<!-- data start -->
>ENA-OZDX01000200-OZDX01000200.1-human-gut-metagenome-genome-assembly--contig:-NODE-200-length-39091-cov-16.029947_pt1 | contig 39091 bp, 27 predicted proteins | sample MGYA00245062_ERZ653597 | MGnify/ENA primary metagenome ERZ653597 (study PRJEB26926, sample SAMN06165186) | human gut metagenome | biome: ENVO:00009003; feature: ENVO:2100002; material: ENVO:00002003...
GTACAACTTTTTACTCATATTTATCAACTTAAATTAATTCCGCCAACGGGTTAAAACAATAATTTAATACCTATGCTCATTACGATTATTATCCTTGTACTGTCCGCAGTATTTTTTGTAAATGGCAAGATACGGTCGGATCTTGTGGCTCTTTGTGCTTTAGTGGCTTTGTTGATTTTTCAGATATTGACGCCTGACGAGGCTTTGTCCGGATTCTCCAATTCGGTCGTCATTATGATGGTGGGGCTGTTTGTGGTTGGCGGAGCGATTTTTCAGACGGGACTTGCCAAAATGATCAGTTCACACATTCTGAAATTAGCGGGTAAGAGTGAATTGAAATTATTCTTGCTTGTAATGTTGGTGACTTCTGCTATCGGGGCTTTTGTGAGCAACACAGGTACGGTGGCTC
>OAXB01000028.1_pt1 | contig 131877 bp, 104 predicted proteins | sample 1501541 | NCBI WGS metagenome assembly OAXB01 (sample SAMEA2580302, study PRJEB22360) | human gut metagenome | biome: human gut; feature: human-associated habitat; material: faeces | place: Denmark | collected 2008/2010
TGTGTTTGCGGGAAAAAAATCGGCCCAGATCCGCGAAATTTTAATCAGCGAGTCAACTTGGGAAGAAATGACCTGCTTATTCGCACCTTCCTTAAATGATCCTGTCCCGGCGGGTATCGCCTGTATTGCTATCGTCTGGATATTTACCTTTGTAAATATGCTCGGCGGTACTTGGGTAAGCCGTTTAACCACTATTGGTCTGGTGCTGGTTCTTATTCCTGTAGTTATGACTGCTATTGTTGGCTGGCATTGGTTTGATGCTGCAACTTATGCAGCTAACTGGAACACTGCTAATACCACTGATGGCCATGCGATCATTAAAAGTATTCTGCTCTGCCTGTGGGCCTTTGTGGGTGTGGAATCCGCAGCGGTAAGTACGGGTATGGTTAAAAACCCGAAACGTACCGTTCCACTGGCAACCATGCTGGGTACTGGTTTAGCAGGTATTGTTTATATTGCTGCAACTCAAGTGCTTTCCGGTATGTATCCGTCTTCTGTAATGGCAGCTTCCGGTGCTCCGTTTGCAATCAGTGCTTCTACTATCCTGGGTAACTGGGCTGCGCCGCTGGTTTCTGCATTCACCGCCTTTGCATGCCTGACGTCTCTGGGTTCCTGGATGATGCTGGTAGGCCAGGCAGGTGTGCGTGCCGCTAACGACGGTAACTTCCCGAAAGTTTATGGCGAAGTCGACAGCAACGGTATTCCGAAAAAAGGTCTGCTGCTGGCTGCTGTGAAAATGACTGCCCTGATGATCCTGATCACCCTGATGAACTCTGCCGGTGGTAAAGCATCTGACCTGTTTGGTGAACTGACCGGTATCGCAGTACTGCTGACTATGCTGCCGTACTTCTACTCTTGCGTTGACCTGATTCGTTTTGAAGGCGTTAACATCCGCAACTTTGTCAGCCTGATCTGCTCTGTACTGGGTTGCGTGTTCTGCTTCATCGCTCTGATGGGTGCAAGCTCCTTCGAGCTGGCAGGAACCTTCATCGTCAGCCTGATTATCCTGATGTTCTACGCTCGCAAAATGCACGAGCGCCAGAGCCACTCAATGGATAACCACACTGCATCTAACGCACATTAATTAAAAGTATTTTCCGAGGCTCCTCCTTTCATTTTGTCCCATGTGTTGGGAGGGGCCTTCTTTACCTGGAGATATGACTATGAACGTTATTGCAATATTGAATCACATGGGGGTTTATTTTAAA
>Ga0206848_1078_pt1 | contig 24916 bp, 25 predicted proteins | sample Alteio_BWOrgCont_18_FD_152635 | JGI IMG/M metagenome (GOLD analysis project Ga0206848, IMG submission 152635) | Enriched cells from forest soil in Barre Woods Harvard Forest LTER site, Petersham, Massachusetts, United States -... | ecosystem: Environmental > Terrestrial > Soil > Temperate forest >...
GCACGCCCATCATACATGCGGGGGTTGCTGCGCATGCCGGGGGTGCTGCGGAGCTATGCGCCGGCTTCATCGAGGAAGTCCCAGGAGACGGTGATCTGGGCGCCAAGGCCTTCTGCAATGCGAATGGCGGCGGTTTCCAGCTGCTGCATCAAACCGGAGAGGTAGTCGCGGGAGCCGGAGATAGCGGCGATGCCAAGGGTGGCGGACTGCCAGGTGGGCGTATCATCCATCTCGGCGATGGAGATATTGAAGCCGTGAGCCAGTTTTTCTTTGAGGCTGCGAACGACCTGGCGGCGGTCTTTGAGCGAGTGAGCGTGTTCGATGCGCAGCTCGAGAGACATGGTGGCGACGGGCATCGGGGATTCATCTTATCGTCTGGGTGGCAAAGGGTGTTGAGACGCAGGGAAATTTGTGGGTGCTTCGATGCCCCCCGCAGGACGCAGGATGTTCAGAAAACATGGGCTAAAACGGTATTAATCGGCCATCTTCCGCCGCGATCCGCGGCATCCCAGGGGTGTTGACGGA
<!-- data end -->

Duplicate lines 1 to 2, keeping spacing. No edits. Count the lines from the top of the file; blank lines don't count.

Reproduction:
>ENA-OZDX01000200-OZDX01000200.1-human-gut-metagenome-genome-assembly--contig:-NODE-200-length-39091-cov-16.029947_pt1 | contig 39091 bp, 27 predicted proteins | sample MGYA00245062_ERZ653597 | MGnify/ENA primary metagenome ERZ653597 (study PRJEB26926, sample SAMN06165186) | human gut metagenome | biome: ENVO:00009003; feature: ENVO:2100002; material: ENVO:00002003...
GTACAACTTTTTACTCATATTTATCAACTTAAATTAATTCCGCCAACGGGTTAAAACAATAATTTAATACCTATGCTCATTACGATTATTATCCTTGTACTGTCCGCAGTATTTTTTGTAAATGGCAAGATACGGTCGGATCTTGTGGCTCTTTGTGCTTTAGTGGCTTTGTTGATTTTTCAGATATTGACGCCTGACGAGGCTTTGTCCGGATTCTCCAATTCGGTCGTCATTATGATGGTGGGGCTGTTTGTGGTTGGCGGAGCGATTTTTCAGACGGGACTTGCCAAAATGATCAGTTCACACATTCTGAAATTAGCGGGTAAGAGTGAATTGAAATTATTCTTGCTTGTAATGTTGGTGACTTCTGCTATCGGGGCTTTTGTGAGCAACACAGGTACGGTGGCTC